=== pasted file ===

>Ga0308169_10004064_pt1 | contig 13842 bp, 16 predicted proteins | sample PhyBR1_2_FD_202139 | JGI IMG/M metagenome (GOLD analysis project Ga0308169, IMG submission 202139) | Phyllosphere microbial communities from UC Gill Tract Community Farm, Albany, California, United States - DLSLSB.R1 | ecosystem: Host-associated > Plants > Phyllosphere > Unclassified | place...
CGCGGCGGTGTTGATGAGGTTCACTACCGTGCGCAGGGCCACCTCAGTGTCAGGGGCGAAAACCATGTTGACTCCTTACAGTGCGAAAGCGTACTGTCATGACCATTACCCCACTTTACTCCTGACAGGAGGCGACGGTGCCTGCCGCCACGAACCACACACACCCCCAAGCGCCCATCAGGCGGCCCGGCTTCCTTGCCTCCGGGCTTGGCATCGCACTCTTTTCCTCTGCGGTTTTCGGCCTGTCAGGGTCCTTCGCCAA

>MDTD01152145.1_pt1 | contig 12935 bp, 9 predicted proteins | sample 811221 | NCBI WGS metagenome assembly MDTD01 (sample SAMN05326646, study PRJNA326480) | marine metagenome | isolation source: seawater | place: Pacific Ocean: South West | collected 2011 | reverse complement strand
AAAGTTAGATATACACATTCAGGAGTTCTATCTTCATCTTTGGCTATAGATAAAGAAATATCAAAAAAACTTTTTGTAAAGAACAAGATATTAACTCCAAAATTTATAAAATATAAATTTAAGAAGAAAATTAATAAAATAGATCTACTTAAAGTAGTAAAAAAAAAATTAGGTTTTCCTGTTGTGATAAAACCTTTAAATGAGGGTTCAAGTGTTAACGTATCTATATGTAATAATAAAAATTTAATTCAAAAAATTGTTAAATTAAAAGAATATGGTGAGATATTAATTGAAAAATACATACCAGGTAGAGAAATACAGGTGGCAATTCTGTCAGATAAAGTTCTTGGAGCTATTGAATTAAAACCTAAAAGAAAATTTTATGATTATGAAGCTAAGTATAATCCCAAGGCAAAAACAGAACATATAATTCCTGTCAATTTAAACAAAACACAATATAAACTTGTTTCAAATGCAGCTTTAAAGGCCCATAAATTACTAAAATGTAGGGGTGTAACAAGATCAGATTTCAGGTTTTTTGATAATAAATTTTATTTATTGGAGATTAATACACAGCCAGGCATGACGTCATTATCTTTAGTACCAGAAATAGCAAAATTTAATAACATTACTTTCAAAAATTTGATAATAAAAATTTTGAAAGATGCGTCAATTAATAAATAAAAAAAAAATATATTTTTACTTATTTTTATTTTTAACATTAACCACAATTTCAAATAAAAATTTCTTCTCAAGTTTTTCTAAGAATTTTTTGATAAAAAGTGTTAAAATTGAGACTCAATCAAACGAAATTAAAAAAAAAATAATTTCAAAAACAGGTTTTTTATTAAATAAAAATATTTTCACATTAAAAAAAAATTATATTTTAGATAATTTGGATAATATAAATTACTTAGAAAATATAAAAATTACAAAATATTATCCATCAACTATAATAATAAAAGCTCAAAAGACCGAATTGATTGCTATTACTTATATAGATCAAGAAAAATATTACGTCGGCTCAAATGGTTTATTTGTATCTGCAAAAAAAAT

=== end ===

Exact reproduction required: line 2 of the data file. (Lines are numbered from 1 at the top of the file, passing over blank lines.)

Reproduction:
CGCGGCGGTGTTGATGAGGTTCACTACCGTGCGCAGGGCCACCTCAGTGTCAGGGGCGAAAACCATGTTGACTCCTTACAGTGCGAAAGCGTACTGTCATGACCATTACCCCACTTTACTCCTGACAGGAGGCGACGGTGCCTGCCGCCACGAACCACACACACCCCCAAGCGCCCATCAGGCGGCCCGGCTTCCTTGCCTCCGGGCTTGGCATCGCACTCTTTTCCTCTGCGGTTTTCGGCCTGTCAGGGTCCTTCGCCAA